There are different strengths of circuit breakers and each one can pull a different amount of amps. For example a double pole 100 amp breaker can pull 100 amps of electricity.
No, a double pole 50 amp breaker protects a 240 volt supply at 50 amps. The number that is on the handle of the breaker is the amperage that the breaker will trip at if an overload occurs on the circuit.
A double pole breaker has one pole attached to one side of your breaker panel's bus or hot leg, and another pole attached to another hot leg or bus, if it is in a residential panel (in the US) each leg of the breaker is 120 volts to ground or neutral and 240 hot leg to hot leg. The 15 amp indicates that the breaker will trip if the circuit exceeds 15 amps across the two outputs of the breaker.
120 amps The above answer is wrong. A 60 amp breaker is designed to trip at 60 amps be it a single pole, double pole or a triple pole that is used on three phase equipment. The number on the handle of a breaker is the trip capacity.
Watts = Amps x Volts. Amps = Watts/Volts = 4.16. The smallest breaker in a house panel is 15 amps. You will need a 2 pole 15 amp breaker. On a # 14 wire you can load that circuit up to 12 amps.
No, it is only used for 15 Amps at 240 Volts. If you need 30 Amps at 240 Volts, use a 30 amp double pole breaker.
A 2 pole 30A circuit breaker is a device that is used to supply a 240 volt power source for a device that operates on 240 volts and under 30 amps of current draw
A double breaker is a breaker that has 2 switches on it. One of the switches is 20 amps and the other is 30 amps.
i have required lightings amps rating, how many circuit ku how much amps mcb fixing?
If the 12,000 BTU A/C only requires 20 amps to run then yes you can use the same 12 gauge wire but you cannot change it to a 15 amp breaker. You will need to install a 20 amp double pole breaker. If it requires more than 20 amps you will have to replace the wiring and breaker.
Ovens typically run at 240 volts which will be a two pole breaker in your panel. Watts = volts x amps. 4800 / 240 = 20 amps. If by chance you are using 120 volts then double it to 40 amps. All wiring must conform to size of breaker used.
Yes, the rating of a 3 pole circuit breaker is the same for each conductor that is connected to it. A three pole breaker rated at 30 amps will have 3 #10 wires from it that connect to the load.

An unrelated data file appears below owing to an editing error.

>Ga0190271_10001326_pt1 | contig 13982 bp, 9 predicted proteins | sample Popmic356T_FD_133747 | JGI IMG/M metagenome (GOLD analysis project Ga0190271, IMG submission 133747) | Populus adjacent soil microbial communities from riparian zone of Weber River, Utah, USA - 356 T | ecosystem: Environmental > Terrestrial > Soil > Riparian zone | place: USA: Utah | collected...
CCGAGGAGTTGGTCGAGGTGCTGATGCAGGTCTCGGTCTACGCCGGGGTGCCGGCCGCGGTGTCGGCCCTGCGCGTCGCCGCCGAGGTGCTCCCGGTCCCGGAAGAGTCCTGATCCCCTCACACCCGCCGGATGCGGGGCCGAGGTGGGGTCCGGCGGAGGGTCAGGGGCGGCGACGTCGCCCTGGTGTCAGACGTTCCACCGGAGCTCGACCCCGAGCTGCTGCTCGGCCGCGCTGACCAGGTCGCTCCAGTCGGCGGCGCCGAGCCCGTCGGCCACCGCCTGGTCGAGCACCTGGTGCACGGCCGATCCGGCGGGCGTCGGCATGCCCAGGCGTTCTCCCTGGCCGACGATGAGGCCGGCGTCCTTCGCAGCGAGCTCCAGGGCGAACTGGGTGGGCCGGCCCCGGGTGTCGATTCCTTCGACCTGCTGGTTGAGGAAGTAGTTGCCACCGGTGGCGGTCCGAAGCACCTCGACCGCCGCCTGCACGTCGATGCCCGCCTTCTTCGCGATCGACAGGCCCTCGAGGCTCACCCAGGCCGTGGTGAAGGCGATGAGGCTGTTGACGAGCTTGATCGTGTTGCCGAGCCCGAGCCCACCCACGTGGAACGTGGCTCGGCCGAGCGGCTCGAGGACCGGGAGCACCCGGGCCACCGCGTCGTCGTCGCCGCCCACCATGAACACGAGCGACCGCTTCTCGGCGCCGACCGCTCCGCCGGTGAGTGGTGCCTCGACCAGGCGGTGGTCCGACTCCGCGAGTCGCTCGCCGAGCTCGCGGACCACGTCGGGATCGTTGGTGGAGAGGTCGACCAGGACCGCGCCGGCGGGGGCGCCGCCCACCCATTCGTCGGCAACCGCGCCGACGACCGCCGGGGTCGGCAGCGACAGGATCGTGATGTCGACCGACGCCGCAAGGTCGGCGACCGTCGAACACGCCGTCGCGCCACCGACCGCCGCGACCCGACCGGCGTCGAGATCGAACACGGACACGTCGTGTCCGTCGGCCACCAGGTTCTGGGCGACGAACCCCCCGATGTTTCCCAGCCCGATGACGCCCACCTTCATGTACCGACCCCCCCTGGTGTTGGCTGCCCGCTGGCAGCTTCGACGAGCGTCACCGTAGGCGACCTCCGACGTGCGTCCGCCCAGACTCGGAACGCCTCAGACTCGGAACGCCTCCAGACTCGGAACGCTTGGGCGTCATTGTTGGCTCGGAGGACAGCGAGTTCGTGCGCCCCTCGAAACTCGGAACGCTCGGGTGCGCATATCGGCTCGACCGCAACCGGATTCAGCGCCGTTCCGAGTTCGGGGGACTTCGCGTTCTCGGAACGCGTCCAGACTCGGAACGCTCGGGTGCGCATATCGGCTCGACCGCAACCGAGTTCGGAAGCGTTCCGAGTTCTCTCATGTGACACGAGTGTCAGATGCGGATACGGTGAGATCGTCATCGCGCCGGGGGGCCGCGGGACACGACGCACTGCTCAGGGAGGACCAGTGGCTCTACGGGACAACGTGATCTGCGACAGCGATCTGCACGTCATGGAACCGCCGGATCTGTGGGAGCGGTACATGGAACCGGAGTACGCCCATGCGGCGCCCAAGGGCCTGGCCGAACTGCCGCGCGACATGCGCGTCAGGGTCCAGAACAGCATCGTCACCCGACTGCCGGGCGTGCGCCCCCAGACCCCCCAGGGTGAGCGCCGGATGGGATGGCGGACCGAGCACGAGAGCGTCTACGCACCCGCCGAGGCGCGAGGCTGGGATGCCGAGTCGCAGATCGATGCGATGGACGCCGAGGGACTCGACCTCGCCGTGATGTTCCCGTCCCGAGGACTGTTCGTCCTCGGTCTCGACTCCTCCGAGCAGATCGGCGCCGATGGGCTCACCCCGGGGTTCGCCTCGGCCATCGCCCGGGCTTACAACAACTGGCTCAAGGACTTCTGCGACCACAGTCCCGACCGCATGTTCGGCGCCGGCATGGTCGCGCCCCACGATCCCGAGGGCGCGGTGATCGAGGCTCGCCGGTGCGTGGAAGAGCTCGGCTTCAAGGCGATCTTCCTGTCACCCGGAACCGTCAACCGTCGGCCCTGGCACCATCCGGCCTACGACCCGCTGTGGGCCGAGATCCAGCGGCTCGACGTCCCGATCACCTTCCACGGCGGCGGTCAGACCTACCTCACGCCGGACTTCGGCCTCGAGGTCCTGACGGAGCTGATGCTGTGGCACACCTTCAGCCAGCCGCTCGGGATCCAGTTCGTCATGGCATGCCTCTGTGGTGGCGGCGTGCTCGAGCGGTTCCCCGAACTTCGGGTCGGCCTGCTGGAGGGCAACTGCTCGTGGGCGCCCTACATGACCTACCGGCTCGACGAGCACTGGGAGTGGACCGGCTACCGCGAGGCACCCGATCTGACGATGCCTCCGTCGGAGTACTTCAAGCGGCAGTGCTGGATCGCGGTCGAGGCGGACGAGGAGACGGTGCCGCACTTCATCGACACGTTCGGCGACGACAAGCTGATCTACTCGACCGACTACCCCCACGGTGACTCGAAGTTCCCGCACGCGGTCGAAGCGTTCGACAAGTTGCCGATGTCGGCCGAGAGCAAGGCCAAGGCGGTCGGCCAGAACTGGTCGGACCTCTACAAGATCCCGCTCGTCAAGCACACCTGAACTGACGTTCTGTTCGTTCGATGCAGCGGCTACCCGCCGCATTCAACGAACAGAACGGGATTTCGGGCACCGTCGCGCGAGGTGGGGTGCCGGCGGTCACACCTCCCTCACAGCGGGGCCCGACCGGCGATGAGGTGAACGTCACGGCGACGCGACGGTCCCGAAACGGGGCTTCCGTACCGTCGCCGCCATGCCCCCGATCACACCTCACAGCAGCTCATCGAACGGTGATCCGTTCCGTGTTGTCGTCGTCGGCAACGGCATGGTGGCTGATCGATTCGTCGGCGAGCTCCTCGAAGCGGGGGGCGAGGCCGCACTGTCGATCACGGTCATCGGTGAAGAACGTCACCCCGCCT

If the load is rated 220 or 230 or 240 volts (all the same thing), and specifies a wattage rating, that wattage rating is at the double pole voltage. You wouldn't make any adjustments to it. The load should also indicate the input current in Amps, which is used for sizing your breaker. If not, watts=amps x volts, so amps=watts/volts. For example, a 3800 Watt heater at 240v would require 15.83 amps. The breaker for this circuit would be 125 percent of that (safety factor), or 20 amps, 2 pole.
Yes but it will limit your 20 amp circuit to 15 amps. Any amperage over 15 amps on the 20 amps circuit will trip the breaker protecting the sub panel.
A double pole 30 amp breaker can pass 30 amps per pole, therefore #10 wire should be used.
well, the easy answer is, black wire to one pole of the breaker, white wire to the neutral bus with all the other white wires, bare wire to the ground bus with all the other bare (or green) wires. BUT the breaker must be 20 amps or less for residential outlets and you much match the wire size to the breaker, #14 for 15 amp breaker, #12 for a 20 amp breaker AND if there is only going to be one outlet, if it is a 20 amp circuit, the outlet has to be rated for 20 amps. Yes, but why would you want to? It is unclear to anybody else what you are doing and therefore a hazard. Do it right. Use a single pole breaker designed for 110V.
It limits the current to the circuit at 20 Amps. If a load on the circuit draws more than 20 Amps the breaker will trip and interrupt the current to all devices on the circuit.
KA stands for kilo-amps, or thousands of amps. Thus a 2KA breaker means it will trip when the load exceeds 2,000 amps.
A circuit breaker ensures that a circuit cannot draw more amps that are rated for the breaker. It protects the circuit wires from overheating and arcing so that a fire or shock hazard does not result.
61 nano-amps is 0.061 milliamps or 0.000061 amps
Depends on what you have connected to the circuit. It is less than 10 amps or the breaker would trip. A rule of thumb is you design for about 80% load related to the breaker. For 20 amps that would equal 16 amps.
A small appliance circuit will be protected by a circuit breaker rated at 15 amps if the circuit wires are #14. If the circuit wires are #12 then a 20 amp circuit breaker could be used.
Good question. A 30 amp two pole breaker allows up to 30 amps per leg or phase to conduct in fact provided a "total" of 60 amps. However, 220 volt devices require the rated amperage for each leg. So a device which requires 220 volt and 60 amps requires a two pole 60 amp breaker and the correct wire size to feed it. (# 6 gauge wire)
The circuit would be protected up to 8 amps before the breaker would trip. Any more that 8 amps and the circuit would open and shut the circuit off.
It is usually printed on the circuit breaker in KA Killo Ampere. That is thousands of Amps.